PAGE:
Geologically, the district is composed of fine grained gneisses and mica and hornblende schists of Archean age. Sills and dikes of aplitic granite have been intruded roughly parallel to the banding in the metamorphic rocks which in general trend northeast and dip 15-40 degrees to the northwest. Stocks of diorite and andesite flows are also present in the area east of Rochester. Basalt flows occur to the west. The main body of the Boulder batholith is exposed a few miles to the north and the igneous bodies of Rochester may be upward reaching fingers of the main bodies which may underlie the whole region (Winchell 1914; Sahinen 1935).
The ore deposits are in well defined veins which usually strike north or northeast and dip steeply to the west. The veins are associated with the granite dikes. They are commonly narrow but locally very rich. A few veins are wide and of low grade. Most veins are valued chiefly for their gold content but some are silver-lead veins. The ore minerals include: native gold, argentiferous galena, cerussite, malachite, chrysocolla, pyrite in a gangue of quartz. Vanadinite and exdemite have also been reported (Winchell 1914; Sahinen 1935).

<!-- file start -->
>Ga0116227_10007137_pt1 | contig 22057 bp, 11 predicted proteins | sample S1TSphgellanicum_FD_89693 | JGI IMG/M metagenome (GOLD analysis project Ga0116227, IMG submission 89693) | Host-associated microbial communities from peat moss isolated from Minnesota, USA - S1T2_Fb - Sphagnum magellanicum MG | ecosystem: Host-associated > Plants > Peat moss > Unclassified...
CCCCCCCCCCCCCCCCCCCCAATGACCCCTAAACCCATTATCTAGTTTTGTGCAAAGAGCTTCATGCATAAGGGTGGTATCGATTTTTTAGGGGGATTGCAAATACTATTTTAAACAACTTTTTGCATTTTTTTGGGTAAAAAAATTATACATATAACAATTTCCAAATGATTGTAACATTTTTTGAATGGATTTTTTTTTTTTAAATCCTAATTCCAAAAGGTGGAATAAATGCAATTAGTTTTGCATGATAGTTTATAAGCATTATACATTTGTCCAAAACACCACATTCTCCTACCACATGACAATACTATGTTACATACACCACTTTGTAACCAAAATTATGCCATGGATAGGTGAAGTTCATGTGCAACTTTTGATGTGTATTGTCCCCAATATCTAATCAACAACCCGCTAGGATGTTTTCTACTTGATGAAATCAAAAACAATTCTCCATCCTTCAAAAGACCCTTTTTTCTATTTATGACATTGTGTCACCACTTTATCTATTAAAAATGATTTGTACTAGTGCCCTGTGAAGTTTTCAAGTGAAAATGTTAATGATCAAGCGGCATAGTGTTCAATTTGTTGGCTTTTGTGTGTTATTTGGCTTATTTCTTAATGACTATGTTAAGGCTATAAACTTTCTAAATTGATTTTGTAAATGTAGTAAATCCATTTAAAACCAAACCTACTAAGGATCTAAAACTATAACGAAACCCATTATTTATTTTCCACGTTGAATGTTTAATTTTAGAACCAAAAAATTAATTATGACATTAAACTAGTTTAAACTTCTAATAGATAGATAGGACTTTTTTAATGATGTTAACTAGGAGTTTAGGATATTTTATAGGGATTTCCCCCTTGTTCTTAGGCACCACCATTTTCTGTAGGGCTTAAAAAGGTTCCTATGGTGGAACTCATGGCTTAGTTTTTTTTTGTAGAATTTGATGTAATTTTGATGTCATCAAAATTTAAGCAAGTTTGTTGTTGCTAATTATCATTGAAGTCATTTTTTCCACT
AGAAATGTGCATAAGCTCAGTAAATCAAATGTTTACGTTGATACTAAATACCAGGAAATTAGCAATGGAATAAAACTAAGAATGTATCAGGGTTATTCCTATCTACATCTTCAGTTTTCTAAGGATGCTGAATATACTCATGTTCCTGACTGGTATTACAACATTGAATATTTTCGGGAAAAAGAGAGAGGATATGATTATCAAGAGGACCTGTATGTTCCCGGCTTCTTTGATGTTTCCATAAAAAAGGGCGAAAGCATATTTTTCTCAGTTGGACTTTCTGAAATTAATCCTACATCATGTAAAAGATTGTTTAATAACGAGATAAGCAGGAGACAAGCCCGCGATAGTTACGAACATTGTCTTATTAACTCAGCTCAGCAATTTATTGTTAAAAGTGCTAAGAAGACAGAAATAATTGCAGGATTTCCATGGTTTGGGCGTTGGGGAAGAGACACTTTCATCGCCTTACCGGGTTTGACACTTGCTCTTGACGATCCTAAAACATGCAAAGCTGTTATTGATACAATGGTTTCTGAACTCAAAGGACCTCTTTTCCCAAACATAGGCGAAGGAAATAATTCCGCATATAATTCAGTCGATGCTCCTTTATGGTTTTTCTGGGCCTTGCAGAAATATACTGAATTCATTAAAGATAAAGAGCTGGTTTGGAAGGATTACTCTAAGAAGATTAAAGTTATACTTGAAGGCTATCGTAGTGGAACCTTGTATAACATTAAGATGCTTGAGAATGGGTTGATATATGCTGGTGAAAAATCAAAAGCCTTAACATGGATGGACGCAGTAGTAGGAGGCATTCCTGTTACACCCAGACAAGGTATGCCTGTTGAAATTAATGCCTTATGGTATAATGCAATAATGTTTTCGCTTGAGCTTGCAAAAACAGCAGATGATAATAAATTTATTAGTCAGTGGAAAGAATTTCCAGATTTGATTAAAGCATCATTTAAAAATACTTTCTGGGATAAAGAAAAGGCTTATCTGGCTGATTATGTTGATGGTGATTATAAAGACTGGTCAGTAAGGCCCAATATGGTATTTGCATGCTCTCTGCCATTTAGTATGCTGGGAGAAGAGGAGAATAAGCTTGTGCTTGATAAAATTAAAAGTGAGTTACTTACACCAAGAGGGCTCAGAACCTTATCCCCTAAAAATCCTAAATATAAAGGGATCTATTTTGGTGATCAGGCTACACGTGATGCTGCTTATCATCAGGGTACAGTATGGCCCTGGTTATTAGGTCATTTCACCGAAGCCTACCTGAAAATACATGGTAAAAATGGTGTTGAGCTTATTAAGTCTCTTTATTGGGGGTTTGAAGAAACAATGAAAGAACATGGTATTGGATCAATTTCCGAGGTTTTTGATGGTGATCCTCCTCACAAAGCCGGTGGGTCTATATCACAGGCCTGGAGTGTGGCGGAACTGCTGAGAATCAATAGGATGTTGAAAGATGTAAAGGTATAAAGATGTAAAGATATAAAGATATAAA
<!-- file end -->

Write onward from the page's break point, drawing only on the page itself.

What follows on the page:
Although statistics are not available for the early years, it has been estimated that the district produced $2 million from 1868 to 1903. From 1904 to 1912 the district produced 10,314 tons of ore that was reduced to 4,893.1 ounces of gold worth $101,149; 24,923 ounces of silver worth $15,496; 1,913 pounds of copper worth $321; and 382,086 pounds of lead worth $17,685. Total value of the ores during this period was $134,651. Prior to 1932 the district was credited with a total production of 2.5 million (Winchell 1914; McClernan 1981).